Surgical Findings

Given laxity with pain at the UCL on stress testing, MRI and ultrasound findings, and continued pain and instability of the thumb with pinching and grasping during activities of daily living, the patient and orthopedic hand surgeon proceeded with surgical intervention. Preoperative examination under anesthesia confirmed significant laxity on valgus stress without a palpable endpoint (Figures 5A, 5B).

During surgery, retraction of the extensor hood revealed the completely torn and displaced UCL, entrapped dorsally and proximally to the adductor aponeurosis, characteristic of a Stener lesion. After the primary repair of the UCL, the extensor hood was seen partially retracted in a normal location superficial to the normal deep position of the repaired UCL (Figures 6A, 6B).


Hyperabduction injuries to the thumb may rupture the UCL of the MCP joint of the thumb or cause a bony avulsion of the base of the proximal phalanx. Injury to the UCL, most often at its distal portion,4,14,15 may result in a sprain or full-thickness tear of the ligament.

Subsequently, the ligament may remain in situ, or the proximal segment may retract proximal to the adductor aponeurosis with continued abduction of the thumb. On release of the abduction force, the proximal UCL segment is displaced dorsally and proximally by the inferior aspect of the adductor aponeurosis. The UCL becomes entrapped by the adductor aponeurosis and cannot reduce spontaneously.15 This displacement was initially described by Stener6 in 1962 and is referred to as a Stener lesion (Figures 1A-1C).

It is vital for the radiologist to identify a Stener lesion because a nondisplaced tear of the UCL is often treated nonsurgically, but UCL tears displaced more than 3 mm and Stener lesions usually must be operated on to avoid chronic instability, pain, and osteoarthritis.2-5,8,12-23 Sensitivity and specificity of MRI in evaluating UCL injuries are reported to be almost 100%, with resolution of 1 mm using current surface coils.23 There are various UCL injury patterns, including partial tears, displaced and nondisplaced complete tears, and even complex injuries, such as an incomplete tear with the torn portion retracted as a Stener lesion.22 MRI is needed to establish the extent of injury, as 90% of complete tears that are displaced at least 3 mm, and all tears with retraction proximal and superficial to the aponeurosis (true Stener lesions), failed immobilization and required surgical treatment.23Although they vary in the literature, mean sensitivity and specificity of ultrasound in detecting UCL tears in level I studies have been reported as 76% and 81%, respectively.24 When Melville and colleagues21 applied their ultrasound criteria—including absence of normal UCL fibers traversing the first MCP joint as well as heterogeneous masslike tissue at least partially proximal to the apex of the metacarpal lateral tubercle—they were able to distinguish displaced full-thickness tears from nondisplaced full-thickness tears with 100% accuracy. Hergan and colleagues25 found that the diagnostic accuracy of MRI was superior to that of ultrasound; while MRI accuracy was perfect, 12% of patients were incorrectly diagnosed with ultrasound, with false-positive or false-negative tendon-edge displacement. In our experience, ultrasound is uniquely useful in its ability to characterize the real-time dynamic interaction of the UCL with the adductor aponeurosis. It has been observed that passive flexion of the first interphalangeal joint moves the adductor aponeurosis in isolation, allowing differentiation from the subjacent UCL.21 Had a partial tear been in the differential diagnosis of our patient’s Stener lesion, such a maneuver under ultrasound visualization would have solved the dilemma. In addition, ultrasound allows for comparison with the contralateral ligament at the time of examination should a diagnostic dilemma arise.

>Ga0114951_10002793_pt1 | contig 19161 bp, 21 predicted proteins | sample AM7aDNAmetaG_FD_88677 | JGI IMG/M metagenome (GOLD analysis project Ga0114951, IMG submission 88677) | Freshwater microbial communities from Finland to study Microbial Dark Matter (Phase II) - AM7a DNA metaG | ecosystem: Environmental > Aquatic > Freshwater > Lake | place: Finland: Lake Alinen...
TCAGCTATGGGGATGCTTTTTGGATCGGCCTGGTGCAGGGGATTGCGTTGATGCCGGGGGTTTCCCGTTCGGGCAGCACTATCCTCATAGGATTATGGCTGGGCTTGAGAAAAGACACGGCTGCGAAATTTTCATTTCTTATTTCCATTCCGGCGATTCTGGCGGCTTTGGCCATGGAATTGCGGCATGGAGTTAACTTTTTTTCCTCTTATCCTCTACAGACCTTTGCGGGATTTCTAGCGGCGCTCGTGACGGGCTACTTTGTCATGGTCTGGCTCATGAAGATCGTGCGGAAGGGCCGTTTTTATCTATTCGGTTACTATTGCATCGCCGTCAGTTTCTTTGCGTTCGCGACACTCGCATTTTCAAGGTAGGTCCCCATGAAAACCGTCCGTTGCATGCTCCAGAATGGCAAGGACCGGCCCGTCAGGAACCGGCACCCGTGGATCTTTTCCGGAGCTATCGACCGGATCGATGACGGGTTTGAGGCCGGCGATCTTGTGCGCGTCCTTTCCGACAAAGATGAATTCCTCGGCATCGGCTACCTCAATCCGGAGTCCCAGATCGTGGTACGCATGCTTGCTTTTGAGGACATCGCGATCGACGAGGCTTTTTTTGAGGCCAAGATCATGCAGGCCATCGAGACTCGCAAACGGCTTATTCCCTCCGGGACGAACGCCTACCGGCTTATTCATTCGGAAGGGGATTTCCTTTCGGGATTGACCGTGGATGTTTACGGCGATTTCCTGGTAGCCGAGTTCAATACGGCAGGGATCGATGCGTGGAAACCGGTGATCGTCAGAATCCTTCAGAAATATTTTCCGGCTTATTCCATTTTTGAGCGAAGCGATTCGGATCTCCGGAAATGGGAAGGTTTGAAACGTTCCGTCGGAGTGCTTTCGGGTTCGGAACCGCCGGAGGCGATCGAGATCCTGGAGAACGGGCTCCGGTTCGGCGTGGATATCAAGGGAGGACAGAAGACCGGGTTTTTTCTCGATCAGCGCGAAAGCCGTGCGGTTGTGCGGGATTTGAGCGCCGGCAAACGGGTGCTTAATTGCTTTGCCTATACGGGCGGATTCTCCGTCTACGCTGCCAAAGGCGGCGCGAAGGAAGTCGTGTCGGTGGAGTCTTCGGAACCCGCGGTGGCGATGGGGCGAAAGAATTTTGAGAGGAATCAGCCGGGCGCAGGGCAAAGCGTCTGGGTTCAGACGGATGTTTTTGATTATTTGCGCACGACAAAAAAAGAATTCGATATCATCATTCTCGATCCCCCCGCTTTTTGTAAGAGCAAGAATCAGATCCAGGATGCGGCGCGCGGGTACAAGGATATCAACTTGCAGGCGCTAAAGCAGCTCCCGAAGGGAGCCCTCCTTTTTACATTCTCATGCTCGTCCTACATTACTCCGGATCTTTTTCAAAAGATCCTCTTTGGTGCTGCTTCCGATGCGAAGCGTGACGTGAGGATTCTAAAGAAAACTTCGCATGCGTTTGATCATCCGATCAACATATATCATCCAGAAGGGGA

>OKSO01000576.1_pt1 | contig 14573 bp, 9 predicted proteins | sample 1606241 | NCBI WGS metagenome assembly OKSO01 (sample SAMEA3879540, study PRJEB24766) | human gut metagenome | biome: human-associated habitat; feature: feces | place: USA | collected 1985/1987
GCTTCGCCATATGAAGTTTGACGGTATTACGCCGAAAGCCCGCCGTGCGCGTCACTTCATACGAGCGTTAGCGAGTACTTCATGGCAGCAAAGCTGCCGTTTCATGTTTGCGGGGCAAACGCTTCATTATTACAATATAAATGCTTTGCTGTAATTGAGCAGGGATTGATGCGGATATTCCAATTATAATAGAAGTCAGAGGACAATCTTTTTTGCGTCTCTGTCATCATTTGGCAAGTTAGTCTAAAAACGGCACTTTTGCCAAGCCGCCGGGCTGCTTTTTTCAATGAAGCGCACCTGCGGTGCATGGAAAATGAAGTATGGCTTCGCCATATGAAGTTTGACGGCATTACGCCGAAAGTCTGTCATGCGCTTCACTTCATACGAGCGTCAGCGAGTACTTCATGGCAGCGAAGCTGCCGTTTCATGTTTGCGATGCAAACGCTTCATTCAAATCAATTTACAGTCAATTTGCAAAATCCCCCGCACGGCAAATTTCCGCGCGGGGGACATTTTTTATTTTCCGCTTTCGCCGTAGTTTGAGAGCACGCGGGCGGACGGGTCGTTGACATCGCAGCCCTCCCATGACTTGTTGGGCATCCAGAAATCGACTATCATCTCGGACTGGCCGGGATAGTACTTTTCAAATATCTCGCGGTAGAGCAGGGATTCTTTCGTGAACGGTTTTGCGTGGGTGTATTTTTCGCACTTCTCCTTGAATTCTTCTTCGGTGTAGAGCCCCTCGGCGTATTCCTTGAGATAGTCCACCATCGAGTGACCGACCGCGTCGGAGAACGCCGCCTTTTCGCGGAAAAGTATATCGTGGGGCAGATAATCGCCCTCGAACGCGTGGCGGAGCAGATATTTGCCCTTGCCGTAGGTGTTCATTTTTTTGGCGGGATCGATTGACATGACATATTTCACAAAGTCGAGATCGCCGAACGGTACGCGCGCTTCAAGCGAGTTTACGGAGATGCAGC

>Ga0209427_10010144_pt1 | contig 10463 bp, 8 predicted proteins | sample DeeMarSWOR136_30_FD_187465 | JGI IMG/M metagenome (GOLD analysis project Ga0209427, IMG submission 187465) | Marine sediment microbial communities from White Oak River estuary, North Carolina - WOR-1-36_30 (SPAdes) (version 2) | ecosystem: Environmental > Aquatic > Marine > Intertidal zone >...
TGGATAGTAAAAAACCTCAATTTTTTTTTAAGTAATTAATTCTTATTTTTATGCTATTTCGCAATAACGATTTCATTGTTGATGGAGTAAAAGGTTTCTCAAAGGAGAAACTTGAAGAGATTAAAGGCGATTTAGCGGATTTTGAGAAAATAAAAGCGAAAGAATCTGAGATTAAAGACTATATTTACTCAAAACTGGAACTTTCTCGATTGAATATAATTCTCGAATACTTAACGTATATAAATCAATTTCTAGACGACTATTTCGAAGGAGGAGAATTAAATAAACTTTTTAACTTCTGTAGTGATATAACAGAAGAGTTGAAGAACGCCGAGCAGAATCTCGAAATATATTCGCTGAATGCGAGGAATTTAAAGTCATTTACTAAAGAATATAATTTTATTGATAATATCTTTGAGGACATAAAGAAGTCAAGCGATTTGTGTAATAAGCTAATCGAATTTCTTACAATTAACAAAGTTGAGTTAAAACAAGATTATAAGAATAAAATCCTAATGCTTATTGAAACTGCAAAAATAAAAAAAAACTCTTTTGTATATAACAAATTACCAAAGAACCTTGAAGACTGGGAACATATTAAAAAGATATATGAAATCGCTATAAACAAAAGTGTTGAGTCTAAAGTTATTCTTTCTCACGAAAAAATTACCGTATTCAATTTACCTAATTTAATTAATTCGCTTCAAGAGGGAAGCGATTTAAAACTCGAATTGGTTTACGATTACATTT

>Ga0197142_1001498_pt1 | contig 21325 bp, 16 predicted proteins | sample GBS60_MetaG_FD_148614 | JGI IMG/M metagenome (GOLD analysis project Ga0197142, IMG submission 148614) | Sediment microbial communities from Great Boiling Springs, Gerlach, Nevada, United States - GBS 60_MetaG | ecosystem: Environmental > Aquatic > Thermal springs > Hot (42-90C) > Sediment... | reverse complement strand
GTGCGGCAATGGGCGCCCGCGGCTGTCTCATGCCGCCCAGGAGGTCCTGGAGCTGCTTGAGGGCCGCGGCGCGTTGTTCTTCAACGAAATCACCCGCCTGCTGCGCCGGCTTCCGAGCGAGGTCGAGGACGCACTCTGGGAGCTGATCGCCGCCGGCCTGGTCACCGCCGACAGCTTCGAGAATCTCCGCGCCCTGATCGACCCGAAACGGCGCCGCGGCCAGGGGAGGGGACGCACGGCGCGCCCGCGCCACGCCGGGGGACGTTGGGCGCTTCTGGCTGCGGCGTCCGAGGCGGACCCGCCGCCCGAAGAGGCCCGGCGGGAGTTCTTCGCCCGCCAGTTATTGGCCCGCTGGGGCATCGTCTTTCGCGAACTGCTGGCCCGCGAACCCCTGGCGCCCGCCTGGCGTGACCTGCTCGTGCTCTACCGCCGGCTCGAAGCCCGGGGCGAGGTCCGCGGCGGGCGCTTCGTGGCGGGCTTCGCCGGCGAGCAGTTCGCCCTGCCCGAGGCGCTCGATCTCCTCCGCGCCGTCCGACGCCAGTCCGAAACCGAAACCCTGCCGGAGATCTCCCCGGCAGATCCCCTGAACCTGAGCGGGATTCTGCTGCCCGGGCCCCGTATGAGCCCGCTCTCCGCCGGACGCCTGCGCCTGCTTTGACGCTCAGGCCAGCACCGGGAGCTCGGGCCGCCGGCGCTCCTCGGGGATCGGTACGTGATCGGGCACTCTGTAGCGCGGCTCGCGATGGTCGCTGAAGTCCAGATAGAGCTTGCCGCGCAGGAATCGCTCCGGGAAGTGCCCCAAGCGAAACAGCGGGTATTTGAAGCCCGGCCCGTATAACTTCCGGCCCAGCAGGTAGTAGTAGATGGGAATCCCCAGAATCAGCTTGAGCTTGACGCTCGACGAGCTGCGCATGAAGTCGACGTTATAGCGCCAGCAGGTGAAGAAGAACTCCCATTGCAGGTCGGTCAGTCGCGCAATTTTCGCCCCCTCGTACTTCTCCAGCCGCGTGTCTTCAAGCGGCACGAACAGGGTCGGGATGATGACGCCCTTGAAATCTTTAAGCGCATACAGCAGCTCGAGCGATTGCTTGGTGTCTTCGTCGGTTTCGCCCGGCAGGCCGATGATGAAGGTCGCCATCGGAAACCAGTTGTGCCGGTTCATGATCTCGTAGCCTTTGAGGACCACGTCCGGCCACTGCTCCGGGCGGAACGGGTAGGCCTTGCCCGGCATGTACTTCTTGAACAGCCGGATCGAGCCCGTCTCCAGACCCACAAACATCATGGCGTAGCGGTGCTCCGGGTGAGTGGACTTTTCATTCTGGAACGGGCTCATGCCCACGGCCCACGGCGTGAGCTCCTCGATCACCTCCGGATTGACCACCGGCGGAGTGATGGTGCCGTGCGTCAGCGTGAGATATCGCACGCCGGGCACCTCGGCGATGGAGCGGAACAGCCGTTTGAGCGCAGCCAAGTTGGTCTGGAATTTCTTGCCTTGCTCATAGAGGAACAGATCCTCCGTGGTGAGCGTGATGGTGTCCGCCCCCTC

As many have reported both bony avulsion of the base of the proximal phalanx and concomitant injury to the UCL, identification of a bony avulsion does not exclude a ligamentous injury and the possibility of a Stener lesion (Figure 7).16,19

In one study, 14% of patients with injury to the UCL sustained a concomitant bony avulsion of the UCL insertion.23 However, presence of the avulsion fragment did not alter management, and only those fragments involving more than 20% of the articular surface were considered true fractures and treated as such.


A Stener lesion—retraction of a completely torn UCL becoming entrapped dorsally and proximally to the adductor insertion—can cause pain, instability, and ultimately osteoarthritis if not treated appropriately. The orthopedic surgeon should have a high index of suspicion for a Stener lesion in the appropriate clinical scenario and consider all imaging modalities for diagnosis. Likewise, it is of utmost importance for the radiologist to identify imaging findings of a Stener lesion, as physical examination alone may be limited in its ability to characterize injury severity. Both MRI and ultrasound are useful in evaluating UCL tears, and ultrasound provides the additional benefit of dynamic visualization and comparison with the contralateral side.

Am J Orthop. 2017;46(3):E195-E199. Copyright Frontline Medical Communications Inc. 2017. All rights reserved.